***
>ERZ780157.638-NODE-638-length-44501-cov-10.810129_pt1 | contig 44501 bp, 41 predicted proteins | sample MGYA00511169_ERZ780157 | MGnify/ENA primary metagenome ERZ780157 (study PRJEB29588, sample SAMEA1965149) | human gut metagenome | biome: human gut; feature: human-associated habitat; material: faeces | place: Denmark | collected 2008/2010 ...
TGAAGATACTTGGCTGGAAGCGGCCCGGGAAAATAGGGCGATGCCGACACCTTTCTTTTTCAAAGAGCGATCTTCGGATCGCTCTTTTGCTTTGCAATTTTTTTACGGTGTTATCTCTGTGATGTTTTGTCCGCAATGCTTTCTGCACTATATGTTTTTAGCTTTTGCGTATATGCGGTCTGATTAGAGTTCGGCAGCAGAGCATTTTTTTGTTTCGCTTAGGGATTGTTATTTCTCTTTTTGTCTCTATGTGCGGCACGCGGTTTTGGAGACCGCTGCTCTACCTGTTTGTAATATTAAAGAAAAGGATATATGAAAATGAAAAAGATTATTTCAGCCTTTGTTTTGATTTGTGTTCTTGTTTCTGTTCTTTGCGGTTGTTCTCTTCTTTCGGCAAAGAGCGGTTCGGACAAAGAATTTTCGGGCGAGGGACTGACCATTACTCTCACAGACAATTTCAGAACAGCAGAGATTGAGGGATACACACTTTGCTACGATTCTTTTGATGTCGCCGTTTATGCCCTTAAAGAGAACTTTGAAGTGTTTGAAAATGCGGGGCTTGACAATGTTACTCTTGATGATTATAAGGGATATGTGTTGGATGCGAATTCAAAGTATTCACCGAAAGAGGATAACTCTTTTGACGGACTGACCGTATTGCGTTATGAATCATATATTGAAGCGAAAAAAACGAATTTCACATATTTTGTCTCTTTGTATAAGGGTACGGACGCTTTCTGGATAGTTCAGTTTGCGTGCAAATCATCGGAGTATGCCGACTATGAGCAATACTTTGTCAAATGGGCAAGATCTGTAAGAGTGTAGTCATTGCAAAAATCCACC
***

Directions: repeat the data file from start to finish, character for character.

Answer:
>ERZ780157.638-NODE-638-length-44501-cov-10.810129_pt1 | contig 44501 bp, 41 predicted proteins | sample MGYA00511169_ERZ780157 | MGnify/ENA primary metagenome ERZ780157 (study PRJEB29588, sample SAMEA1965149) | human gut metagenome | biome: human gut; feature: human-associated habitat; material: faeces | place: Denmark | collected 2008/2010 ...
TGAAGATACTTGGCTGGAAGCGGCCCGGGAAAATAGGGCGATGCCGACACCTTTCTTTTTCAAAGAGCGATCTTCGGATCGCTCTTTTGCTTTGCAATTTTTTTACGGTGTTATCTCTGTGATGTTTTGTCCGCAATGCTTTCTGCACTATATGTTTTTAGCTTTTGCGTATATGCGGTCTGATTAGAGTTCGGCAGCAGAGCATTTTTTTGTTTCGCTTAGGGATTGTTATTTCTCTTTTTGTCTCTATGTGCGGCACGCGGTTTTGGAGACCGCTGCTCTACCTGTTTGTAATATTAAAGAAAAGGATATATGAAAATGAAAAAGATTATTTCAGCCTTTGTTTTGATTTGTGTTCTTGTTTCTGTTCTTTGCGGTTGTTCTCTTCTTTCGGCAAAGAGCGGTTCGGACAAAGAATTTTCGGGCGAGGGACTGACCATTACTCTCACAGACAATTTCAGAACAGCAGAGATTGAGGGATACACACTTTGCTACGATTCTTTTGATGTCGCCGTTTATGCCCTTAAAGAGAACTTTGAAGTGTTTGAAAATGCGGGGCTTGACAATGTTACTCTTGATGATTATAAGGGATATGTGTTGGATGCGAATTCAAAGTATTCACCGAAAGAGGATAACTCTTTTGACGGACTGACCGTATTGCGTTATGAATCATATATTGAAGCGAAAAAAACGAATTTCACATATTTTGTCTCTTTGTATAAGGGTACGGACGCTTTCTGGATAGTTCAGTTTGCGTGCAAATCATCGGAGTATGCCGACTATGAGCAATACTTTGTCAAATGGGCAAGATCTGTAAGAGTGTAGTCATTGCAAAAATCCACC